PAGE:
So it was a pleasant surprise to find residents of the Virugambakkam neighbourhood very forthcoming in their good words for officers at a local face-to-face meeting.
Officials can be very bored people at such meetings. Aware that they will be bombarded with a fusillade of plaints, the time-worn ones know how to enjoy forty winks with their eyes still open.
Others nod their heads to frustrations about mounting garbage or pleas for better street lighting.
I find that there is some positive change in their attitude today - if citizens take their rights seriously and mean business.
At this Virugambakkam area meeting, facilitated by Exnora, the men who got the most bouquets were the men in khaki. An Assistant Commissioner and a local Inspector took active part in the proceedings. They took copious notes when people raised local issues and responded in detail to each query.
Perhaps the Virugambakkam neighbourhood should dash off a nice 'thank you' note to Commissioner Nataraj about his local officers.
Regular meetings of residents of a neighbourhood and officials of state agencies, which provide services locally, can do wonders to community life.
Not because they are a platform to seek solutions to our leaking water pipe or stinking garbage bin outside our gate but because they must be the fora to raise and discuss broader issues that affect the community at large.
I was surprised again at the large turnout at the Virugambakkam meeting on a weekday evening. Most stayed on till the end - 8.45pm. Many appreciated the contributions made by different officers and their staff.
Yet, communities have not realised the need to meet amongst themselves more often, to share the responsibility of follow-up action and to put their hands together on a day-to-day basis.
They may congregate in large numbers for a high-profile meeting.
But many will look the other way if they have to take turns to patrol a colony targeted by petty thieves.

Is this typical of Chennai?

Return on Investment , but unique

A year ago, I branched off into a new venture.
I funded a community newspaper.
My friends said that I had become an angel investor.
I was, of course, looking for returns of a different kind, first. The real monies came next.
On the occasion of the first anniversary of the newspaper we
funded, we feel proud that the experiment has taken off.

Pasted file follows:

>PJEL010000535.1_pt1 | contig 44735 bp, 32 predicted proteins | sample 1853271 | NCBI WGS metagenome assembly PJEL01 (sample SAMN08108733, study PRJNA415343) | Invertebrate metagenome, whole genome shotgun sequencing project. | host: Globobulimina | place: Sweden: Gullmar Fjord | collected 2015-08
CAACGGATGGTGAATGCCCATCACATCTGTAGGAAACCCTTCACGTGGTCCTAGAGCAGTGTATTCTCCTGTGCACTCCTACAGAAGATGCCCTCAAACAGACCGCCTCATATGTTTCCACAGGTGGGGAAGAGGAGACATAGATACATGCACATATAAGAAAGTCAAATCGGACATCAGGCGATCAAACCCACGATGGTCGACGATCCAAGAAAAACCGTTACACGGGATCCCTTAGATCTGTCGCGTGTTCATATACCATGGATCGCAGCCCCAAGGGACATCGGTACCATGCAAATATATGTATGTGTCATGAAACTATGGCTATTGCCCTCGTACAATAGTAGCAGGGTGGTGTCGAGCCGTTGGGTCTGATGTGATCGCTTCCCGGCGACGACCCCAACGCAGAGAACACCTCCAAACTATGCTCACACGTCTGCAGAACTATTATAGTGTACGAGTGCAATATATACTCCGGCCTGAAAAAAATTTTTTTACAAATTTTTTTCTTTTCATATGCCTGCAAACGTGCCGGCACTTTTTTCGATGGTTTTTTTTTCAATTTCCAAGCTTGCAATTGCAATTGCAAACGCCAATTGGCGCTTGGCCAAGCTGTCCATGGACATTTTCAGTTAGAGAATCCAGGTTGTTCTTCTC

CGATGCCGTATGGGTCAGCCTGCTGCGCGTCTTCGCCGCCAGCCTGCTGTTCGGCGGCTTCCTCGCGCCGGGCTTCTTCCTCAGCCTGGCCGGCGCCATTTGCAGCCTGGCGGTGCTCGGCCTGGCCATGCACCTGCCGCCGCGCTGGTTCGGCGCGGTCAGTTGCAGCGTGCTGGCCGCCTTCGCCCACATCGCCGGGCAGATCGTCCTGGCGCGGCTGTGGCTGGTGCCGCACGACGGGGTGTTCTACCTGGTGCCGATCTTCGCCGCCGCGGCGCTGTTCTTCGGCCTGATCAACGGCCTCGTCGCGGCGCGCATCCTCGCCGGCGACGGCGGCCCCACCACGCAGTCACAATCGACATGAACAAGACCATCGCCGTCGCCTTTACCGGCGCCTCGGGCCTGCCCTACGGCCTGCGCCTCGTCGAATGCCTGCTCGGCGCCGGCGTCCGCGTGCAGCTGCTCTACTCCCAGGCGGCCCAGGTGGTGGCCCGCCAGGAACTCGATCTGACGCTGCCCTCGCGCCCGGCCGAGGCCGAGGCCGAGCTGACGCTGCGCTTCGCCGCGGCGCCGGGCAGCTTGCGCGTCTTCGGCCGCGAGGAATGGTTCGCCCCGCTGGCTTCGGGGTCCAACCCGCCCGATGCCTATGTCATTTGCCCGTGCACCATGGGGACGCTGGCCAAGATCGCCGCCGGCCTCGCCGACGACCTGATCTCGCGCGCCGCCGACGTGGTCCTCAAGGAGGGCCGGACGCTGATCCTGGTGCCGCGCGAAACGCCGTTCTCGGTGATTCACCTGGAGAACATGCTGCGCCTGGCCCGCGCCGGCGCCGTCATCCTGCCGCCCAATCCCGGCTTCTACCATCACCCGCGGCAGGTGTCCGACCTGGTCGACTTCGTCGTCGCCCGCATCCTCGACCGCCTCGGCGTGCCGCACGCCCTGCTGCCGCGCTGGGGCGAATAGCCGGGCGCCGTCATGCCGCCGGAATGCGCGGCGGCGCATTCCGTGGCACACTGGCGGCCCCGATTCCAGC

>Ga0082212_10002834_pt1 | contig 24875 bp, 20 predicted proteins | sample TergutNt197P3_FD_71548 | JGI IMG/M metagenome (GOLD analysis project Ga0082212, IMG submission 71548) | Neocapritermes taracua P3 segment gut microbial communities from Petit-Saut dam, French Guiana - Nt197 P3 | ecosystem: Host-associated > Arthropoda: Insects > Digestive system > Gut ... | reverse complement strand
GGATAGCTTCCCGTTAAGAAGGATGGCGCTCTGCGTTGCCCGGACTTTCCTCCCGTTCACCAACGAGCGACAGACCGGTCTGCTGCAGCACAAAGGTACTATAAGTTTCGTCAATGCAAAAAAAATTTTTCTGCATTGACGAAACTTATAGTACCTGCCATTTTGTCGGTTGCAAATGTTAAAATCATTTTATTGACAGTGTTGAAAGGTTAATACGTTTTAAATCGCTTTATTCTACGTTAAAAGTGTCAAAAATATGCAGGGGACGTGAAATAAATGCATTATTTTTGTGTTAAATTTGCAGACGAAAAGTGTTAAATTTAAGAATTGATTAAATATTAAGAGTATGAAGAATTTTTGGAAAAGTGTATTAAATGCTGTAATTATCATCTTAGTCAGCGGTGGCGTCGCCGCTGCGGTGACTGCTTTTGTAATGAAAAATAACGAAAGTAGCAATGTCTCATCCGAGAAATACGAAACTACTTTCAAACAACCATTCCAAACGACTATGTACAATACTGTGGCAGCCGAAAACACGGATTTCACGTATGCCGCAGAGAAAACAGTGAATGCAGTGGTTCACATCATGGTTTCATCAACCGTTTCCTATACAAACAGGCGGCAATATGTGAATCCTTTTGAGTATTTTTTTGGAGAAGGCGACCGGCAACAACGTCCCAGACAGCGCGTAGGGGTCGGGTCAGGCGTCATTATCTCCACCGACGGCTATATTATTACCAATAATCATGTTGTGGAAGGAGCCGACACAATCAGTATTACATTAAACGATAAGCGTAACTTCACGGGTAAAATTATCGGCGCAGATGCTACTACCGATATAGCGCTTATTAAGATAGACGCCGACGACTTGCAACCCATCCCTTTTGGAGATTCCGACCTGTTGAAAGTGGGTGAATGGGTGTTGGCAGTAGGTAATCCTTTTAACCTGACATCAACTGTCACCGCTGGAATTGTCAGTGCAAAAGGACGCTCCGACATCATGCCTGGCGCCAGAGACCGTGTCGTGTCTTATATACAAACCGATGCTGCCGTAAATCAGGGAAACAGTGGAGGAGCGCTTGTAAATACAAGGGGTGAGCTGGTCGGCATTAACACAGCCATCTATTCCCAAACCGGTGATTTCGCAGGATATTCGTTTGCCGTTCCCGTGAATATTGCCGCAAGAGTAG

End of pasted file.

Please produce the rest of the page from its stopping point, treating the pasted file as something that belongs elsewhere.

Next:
'Velachery Plus' is one year old next week, and this neighourhood newspaper which covers the triangle of Velachery, Madipakkam and Nanganallur, is now on its feet.
Its readers have seen the value of the news and information;
community leaders are interacting with it and sharng their news and views, and private, local businesses have seen profit in advertising small and long term in its columns.
Which is why its publisher and editor, Manoj V. Joy, seems much more confident now than he was when he wound up his consultancy on maritime legal cases, set up after a long innings on the high seas.
Joy launched only after he had the 'shop floor' experience.
He edited a small newsletter called ÔWavesÕ for his colleagues on
the seven seas. And he studied the profession and the business at our newspapers.
This seems to have stood him in good stead.
So when the 2005 monsoon and the excessive rains ravaged his neighbourhod and left him marooned, save for two issues of the newspaper they skipped, Joy and his plucky, small team, worked against odds to bring out their weekly.
There were just a handful of adverts; the power lines were down for four days; the telephone went dead for a week and many parts of the three areas were still in neck-high flood water.
And yet, 'Velachery Plus' was published.
The team was tested again when it organised Santa Claus to say
'Hello' to children in Velachery who were supposed to get surprise gifts (which had been handed over to the office by their parents) on Christmas eve.
The rains lashed again; the car broke down, Santa Claus was
drenched, the band-men shivered. Yet, Santa managed to go to every kid on the block and hand over the gift.
This indeed is the spirit of any committed community newspaper.
And those are the returns one looks for first. Monies come much later.
It has been a nice experience.
Thankfully, Joy did not send me an SOS to negotiate the floodwaters and help him report!
I would have drowned!

It's Republic Day again!

Some things grow on you. Some times unknowingly.
There are two events that are part of my life on Republic Day.
The Odyssey Quiz. And the IIT-Madras festival, now called 'Saarang' and once known as Mardi Gras. Though I belong to the generation which grew up listening to the radio version of the Bournvita Quiz Contest, broadcast at high noon on Sundays (if memory serves me right), I am not a die-hard quizzer.
And yet a quiz is an invigorating experience.
So every R-Day, I manage to form a team and take part in the prelim round of the Odyssey Quiz.
It doesn't matter to me that there are kids, a third my age, who rub shoulders with me.
It doesn't matter to me that in the last four editions of the quiz my team, people in their 40s and 50s, have scored only 50%.
We enjoy this cerebral and social experience.